The tribes have been responsible and productive citizens of the state even if they have not paid taxes directly on their gaming revenue. Besides the people employed by the casinos, the tribes buy their supplies from the local community, and by compact contribute approximately 2 percent of their table revenue to local charities. And as the casinos’ profits substantially improve the living situation on reservations where the standard of living prior to Indian gaming was significantly below the rest of the state, the tribes are diversifying and creating other businesses that also make important contributions to the local economy.

Washington's 29 tribal governments are creating new economic opportunities on Indian reservations and in nearby communities, and are generating tens of millions of dollars in local and state taxes, according to a leading national economist who has just completed a major, two-year-long profile of the state's Indian economy…Tribal governments "are building, buying, selling, hiring and investing like never before," reports Jonathan Taylor, an independent economic consultant based in Cambridge, Mass… The total value-added, multiplier effect of tribal government and enterprise spending within Washington exceeds about $2.2 billion a year. Taylor calculates that sum yields an estimated $141 million in state and local taxes in Washington… For generations, there were few opportunities for employment on reservations. Because reservation land is held by the federal government in trust for tribes, it was difficult or impossible to attract private investment for economic development. Tribal government gaming is the first economic development tool that has been successful on Indian reservations across Washington and revenue from it is being to finance other investments. Ron Allen, Seattle Post-Intelligencer, 8-14-06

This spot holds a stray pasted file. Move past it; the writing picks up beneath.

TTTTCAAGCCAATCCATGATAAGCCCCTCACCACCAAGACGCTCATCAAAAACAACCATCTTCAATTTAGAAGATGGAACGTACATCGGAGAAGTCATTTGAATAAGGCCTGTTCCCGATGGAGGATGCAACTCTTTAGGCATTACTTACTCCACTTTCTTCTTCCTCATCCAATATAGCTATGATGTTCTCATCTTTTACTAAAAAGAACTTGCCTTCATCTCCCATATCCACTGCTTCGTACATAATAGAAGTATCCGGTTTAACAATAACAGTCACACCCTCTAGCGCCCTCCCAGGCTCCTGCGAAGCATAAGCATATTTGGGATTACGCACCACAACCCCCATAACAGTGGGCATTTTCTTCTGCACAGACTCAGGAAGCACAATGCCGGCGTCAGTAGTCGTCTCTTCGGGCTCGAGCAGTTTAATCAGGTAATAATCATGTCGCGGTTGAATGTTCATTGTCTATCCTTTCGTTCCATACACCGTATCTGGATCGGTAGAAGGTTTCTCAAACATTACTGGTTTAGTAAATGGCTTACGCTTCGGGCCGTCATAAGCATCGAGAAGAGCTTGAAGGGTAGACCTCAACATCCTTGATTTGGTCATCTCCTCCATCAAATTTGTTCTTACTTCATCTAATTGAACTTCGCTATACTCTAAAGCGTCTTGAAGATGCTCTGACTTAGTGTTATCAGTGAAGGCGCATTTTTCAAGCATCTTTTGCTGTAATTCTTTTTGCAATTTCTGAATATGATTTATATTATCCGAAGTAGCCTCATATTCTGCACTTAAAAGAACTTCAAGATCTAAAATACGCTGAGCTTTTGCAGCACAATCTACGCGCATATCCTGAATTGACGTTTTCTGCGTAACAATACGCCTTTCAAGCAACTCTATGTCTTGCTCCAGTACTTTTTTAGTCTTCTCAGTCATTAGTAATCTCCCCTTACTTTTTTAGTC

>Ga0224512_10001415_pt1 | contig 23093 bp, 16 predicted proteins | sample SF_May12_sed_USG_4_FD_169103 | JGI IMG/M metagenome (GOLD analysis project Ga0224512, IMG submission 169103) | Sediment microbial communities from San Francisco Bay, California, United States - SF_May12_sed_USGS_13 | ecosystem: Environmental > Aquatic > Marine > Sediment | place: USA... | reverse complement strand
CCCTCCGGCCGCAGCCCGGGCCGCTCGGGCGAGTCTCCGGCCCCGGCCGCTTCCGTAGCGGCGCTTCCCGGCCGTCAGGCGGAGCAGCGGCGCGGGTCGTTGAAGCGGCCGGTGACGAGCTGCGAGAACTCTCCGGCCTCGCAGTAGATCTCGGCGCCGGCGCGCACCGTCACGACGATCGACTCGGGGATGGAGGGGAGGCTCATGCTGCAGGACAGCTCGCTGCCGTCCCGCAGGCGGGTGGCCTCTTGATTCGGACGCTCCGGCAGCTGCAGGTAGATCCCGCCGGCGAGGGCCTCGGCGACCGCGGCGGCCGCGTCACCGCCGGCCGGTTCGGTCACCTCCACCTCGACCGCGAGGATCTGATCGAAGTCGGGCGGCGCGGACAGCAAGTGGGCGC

If Indian gaming in Washington, with just 29 tribes and 33 casinos, is that important, just how important is Indian gaming in California, with over 56 casinos and close to 60,000 slot machines? Important enough for Governor Schwarzenegger, when he took office, to base part of his proposed financial turn-around on revenues from tribal casinos. He didn’t quite get what he predicted – in fact he has not managed to get much yet. But therein, as the famous bard said, lies the tale. Arnold has been back at the bargaining table, willing this time to grant some significant concessions, while at the same time not tolerating any attempt by tribes to make an end run around him and operate any “gray” games at all. He made significant progress in August, announcing within a week, six new agreements that would gain the state billions of dollars over time and permit nearly another 25,000 slot machines.

Unfortunately for the governor and the tribes, the “guys” in Sacramento have the final say and they won’t. Won’t what? Won’t say – anything, except that they were annoyed by the timing and didn’t like the labor component of the agreements.